Dear Ms Collins,
Your threat to sue two MPs and one news outlet for defamation left me in a panic. Had I exposed myself to litigation? I had to rush back and read a number of my blogposts, in case the language I used might in any way have offended you.
You are clearly not a person to be messed with. I’m sure many of your colleagues admire your habitual aggression in dealing with your political opponents (and with any taxpayer-funded news outlets that get in the way), and you are certainly living up to your “Crusher” nickname. Finally. How many cars have you had crushed to date? Two? Three?
Naturally, some people might take exception to your actions, on the basis that you are using the legal system in an effort to squash any sort of public discussion of your role in the ACC scandal.
You do have a natural advantage over some of your opponents, what with being a senior lawyer and knowing the legal system so well. Goodness, you were a former Auckland District Law Society President, and New Zealand Law Society Vice-President.
So it’s understandable that you would fly to the law the moment someone challenged your version of events in the ACC scandal.
It’s also handy that you have the money to use the court system to your advantage, because your government has managed to all but destroy the legal aid system, and legal aid lawyers are becoming few and far between. Litigation is a rich man’s (and woman’s) sport.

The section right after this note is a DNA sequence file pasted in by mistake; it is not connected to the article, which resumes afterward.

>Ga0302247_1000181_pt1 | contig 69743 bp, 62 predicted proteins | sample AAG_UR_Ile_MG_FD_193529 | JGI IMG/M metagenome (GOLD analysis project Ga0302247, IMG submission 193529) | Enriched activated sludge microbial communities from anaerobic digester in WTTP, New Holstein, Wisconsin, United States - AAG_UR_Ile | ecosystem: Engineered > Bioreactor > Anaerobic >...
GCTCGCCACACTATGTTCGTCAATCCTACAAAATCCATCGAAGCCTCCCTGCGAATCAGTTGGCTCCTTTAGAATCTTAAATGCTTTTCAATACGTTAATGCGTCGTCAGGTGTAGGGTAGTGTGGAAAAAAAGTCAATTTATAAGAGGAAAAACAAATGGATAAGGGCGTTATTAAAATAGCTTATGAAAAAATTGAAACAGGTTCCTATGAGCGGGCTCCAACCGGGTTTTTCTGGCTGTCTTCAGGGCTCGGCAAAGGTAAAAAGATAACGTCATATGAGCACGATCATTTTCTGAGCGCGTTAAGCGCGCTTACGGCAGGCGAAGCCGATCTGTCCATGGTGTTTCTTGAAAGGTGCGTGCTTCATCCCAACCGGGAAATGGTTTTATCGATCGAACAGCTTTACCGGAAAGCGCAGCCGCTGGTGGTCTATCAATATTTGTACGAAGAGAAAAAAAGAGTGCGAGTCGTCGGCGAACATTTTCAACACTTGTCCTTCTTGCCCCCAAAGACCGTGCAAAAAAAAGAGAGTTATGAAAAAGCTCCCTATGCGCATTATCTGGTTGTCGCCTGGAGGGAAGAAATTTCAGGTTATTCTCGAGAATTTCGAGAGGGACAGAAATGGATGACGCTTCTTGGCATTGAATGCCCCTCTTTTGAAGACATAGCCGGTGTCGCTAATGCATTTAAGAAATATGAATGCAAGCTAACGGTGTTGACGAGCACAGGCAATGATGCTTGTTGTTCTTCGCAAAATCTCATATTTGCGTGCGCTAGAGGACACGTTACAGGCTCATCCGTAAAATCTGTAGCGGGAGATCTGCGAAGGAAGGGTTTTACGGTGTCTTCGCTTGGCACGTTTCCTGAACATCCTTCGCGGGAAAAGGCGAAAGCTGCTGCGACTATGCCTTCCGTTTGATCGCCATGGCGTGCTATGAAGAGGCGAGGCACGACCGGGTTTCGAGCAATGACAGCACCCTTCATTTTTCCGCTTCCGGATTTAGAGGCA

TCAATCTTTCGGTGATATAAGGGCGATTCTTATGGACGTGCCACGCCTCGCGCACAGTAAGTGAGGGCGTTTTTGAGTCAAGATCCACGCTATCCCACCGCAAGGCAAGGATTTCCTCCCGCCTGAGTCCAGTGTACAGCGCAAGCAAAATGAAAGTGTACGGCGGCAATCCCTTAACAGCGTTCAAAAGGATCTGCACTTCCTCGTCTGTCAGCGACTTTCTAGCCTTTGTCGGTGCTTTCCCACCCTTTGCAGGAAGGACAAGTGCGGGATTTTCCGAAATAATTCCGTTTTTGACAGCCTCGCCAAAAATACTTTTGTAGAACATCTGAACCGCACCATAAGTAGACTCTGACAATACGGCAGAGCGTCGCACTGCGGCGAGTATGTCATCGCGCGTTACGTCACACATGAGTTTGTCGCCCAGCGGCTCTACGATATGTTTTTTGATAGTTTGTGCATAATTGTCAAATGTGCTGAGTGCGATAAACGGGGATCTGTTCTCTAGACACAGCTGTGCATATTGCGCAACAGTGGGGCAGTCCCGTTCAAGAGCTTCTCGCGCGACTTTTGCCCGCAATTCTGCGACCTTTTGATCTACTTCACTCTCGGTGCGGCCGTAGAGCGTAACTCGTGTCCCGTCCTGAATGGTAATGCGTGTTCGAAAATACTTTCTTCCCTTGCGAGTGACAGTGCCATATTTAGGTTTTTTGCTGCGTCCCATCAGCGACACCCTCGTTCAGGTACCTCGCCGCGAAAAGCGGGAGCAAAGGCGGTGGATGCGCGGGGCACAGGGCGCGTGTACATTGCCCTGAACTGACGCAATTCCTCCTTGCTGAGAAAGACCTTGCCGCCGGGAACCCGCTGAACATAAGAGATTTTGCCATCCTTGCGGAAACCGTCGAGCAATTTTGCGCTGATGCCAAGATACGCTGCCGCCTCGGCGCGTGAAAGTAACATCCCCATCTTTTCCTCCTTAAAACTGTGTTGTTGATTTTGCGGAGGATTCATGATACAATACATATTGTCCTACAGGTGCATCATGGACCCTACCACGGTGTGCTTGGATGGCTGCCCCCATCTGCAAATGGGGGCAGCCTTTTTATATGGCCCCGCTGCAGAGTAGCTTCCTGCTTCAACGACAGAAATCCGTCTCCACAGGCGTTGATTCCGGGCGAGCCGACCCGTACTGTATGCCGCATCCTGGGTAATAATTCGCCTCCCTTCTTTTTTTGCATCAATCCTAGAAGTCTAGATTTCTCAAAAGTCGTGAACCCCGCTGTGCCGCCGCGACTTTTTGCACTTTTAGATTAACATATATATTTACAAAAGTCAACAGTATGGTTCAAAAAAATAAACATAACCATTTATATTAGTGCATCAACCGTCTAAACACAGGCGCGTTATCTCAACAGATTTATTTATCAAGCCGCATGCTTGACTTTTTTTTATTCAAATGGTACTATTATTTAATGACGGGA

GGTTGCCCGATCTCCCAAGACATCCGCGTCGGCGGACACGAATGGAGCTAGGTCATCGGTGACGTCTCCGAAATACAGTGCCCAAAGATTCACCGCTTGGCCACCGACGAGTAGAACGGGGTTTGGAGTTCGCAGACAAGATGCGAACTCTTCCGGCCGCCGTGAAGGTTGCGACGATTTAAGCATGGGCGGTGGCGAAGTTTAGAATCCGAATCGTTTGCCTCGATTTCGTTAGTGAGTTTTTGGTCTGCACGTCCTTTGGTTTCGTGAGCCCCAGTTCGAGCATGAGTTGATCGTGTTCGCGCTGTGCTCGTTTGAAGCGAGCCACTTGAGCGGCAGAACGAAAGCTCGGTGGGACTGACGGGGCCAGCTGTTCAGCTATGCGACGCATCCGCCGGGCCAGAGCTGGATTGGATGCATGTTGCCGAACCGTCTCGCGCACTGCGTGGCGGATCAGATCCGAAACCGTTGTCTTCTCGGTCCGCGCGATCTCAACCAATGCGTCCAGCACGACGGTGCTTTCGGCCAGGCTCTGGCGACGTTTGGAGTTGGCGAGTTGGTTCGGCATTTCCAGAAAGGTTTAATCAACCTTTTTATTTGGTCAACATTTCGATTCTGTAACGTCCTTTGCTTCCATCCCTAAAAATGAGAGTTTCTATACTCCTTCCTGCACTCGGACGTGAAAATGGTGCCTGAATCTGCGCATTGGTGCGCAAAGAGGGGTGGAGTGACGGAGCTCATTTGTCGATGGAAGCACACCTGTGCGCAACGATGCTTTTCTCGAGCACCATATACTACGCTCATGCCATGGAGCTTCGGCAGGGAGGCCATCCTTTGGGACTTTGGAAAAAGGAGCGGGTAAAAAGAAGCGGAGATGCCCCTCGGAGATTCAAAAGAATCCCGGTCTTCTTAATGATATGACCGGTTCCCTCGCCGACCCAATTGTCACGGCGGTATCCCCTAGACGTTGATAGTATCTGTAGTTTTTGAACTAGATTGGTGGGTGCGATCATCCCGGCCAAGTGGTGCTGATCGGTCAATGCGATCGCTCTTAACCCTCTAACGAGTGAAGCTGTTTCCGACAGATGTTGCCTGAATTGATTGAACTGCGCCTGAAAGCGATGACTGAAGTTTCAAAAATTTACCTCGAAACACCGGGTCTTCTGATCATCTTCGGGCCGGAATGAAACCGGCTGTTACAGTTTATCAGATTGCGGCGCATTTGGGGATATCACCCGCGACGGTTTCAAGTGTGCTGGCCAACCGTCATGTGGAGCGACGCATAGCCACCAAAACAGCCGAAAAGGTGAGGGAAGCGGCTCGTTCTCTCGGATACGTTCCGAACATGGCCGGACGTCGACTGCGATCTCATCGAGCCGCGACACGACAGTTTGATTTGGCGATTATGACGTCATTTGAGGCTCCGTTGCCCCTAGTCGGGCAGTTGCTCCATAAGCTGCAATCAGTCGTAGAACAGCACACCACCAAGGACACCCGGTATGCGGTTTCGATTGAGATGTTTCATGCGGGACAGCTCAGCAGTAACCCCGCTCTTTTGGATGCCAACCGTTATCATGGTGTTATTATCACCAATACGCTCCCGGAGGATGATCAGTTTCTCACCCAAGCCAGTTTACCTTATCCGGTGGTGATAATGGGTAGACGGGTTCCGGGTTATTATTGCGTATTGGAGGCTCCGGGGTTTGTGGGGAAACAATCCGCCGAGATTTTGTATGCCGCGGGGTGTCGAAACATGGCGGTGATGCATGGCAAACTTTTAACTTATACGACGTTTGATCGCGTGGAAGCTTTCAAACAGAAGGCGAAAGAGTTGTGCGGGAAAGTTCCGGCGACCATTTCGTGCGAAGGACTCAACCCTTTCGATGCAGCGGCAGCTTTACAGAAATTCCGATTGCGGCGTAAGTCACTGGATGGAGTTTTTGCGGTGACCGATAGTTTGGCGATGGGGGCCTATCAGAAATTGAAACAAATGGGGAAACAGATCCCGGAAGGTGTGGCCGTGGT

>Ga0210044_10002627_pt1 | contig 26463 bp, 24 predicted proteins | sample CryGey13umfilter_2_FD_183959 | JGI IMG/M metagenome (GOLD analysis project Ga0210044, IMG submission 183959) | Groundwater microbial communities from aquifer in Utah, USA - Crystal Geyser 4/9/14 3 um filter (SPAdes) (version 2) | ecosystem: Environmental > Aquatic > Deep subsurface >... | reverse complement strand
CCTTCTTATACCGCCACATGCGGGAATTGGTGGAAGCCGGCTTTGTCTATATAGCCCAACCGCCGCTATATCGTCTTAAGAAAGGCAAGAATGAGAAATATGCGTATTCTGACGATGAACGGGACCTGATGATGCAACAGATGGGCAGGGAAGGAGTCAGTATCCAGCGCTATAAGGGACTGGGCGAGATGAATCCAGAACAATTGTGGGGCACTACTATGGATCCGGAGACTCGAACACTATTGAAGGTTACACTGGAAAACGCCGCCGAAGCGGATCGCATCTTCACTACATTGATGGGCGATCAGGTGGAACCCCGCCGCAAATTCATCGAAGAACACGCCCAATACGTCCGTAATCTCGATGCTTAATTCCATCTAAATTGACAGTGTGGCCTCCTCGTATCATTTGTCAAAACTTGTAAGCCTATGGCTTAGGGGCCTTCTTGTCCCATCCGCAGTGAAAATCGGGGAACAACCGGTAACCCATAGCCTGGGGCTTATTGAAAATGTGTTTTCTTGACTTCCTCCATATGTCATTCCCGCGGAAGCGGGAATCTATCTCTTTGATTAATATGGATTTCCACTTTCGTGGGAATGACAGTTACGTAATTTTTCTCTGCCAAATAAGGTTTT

I expect your lawsuit will cost you a pretty penny, even if you get mates’ rates. It will also cost your opponents thousands of dollars, even though for the life of me I can’t quite see what wrongs Mr Little and Mr Mallard committed against you. You clearly take your reputation seriously, and appear willing to pursue those who transgress against you in what appears at best to be a speculative lawsuit. Still, I suppose you know how the system works, and no doubt you’ll be hoping the defendants back down in the end.
I’d love to know exactly what wrong you think Radio New Zealand committed against you. They were merely the conduit through which the alleged defamatory remarks passed. Now you and I know that’s not necessarily a defence against defamation, but it’s still pretty tough on a public broadcaster struggling with a budgetary freeze. What were they meant to do? Pre-record all interviews and then submit all criticisms of your performance to your office for vetting?
So anyway, I am writing to apologise to you. For anything I may have ever said or done to offend you. For being critical of your performance and the performance of your government. For implying that the Key government habitually uses intimidation and legal processes to stifle political dissent.
Clearly your reputation is of such importance to you that no form of criticism can be countenanced. As one who has been critical of National and of your performance as a minister, this puts me at risk of being sued by you.
I don’t wish to be sued, so please accept my apology.